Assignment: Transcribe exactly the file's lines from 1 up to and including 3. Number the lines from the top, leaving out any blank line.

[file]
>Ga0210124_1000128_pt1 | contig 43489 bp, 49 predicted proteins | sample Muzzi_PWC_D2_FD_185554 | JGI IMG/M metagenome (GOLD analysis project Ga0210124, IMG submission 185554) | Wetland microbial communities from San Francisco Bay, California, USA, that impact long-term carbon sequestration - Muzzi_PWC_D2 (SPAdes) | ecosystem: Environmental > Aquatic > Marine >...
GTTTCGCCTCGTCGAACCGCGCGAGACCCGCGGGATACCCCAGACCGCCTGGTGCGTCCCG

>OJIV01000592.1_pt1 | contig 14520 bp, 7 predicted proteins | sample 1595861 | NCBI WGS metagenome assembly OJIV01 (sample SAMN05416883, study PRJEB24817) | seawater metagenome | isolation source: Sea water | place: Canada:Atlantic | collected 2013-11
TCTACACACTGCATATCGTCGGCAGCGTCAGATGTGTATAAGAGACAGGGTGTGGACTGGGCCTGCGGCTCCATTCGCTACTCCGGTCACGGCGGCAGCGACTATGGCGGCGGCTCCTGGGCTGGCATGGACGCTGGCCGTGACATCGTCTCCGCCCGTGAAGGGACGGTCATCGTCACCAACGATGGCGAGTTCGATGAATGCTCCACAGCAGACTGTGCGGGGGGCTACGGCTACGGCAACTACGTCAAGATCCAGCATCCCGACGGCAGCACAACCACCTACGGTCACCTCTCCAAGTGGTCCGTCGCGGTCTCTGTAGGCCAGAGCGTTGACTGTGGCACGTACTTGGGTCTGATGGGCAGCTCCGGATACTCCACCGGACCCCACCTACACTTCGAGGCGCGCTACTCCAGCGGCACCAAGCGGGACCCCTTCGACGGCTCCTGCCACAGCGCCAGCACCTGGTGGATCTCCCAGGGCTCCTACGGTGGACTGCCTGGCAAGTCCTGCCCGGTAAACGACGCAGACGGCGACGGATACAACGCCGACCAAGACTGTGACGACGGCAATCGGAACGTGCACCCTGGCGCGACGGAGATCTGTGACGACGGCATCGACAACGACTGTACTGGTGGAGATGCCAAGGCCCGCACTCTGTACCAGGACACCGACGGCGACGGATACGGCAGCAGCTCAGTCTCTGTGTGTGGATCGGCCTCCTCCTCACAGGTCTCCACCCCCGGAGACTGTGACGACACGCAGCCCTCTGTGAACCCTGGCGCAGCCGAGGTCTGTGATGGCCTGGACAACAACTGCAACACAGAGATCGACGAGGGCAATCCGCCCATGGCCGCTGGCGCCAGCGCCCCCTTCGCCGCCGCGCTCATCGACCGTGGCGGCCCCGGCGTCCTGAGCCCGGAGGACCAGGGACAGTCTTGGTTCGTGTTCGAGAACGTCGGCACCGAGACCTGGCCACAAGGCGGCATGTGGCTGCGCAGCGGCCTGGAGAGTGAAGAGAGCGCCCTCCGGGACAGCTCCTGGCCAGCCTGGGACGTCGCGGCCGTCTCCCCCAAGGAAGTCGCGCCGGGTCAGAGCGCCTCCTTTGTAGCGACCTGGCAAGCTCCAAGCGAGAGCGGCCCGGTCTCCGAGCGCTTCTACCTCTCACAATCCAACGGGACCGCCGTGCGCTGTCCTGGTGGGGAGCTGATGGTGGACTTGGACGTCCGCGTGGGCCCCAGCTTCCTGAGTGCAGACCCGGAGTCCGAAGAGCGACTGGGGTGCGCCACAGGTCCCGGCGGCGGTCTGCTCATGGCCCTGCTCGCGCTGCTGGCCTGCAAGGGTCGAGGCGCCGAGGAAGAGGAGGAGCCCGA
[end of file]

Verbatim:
>Ga0210124_1000128_pt1 | contig 43489 bp, 49 predicted proteins | sample Muzzi_PWC_D2_FD_185554 | JGI IMG/M metagenome (GOLD analysis project Ga0210124, IMG submission 185554) | Wetland microbial communities from San Francisco Bay, California, USA, that impact long-term carbon sequestration - Muzzi_PWC_D2 (SPAdes) | ecosystem: Environmental > Aquatic > Marine >...
GTTTCGCCTCGTCGAACCGCGCGAGACCCGCGGGATACCCCAGACCGCCTGGTGCGTCCCG

>OJIV01000592.1_pt1 | contig 14520 bp, 7 predicted proteins | sample 1595861 | NCBI WGS metagenome assembly OJIV01 (sample SAMN05416883, study PRJEB24817) | seawater metagenome | isolation source: Sea water | place: Canada:Atlantic | collected 2013-11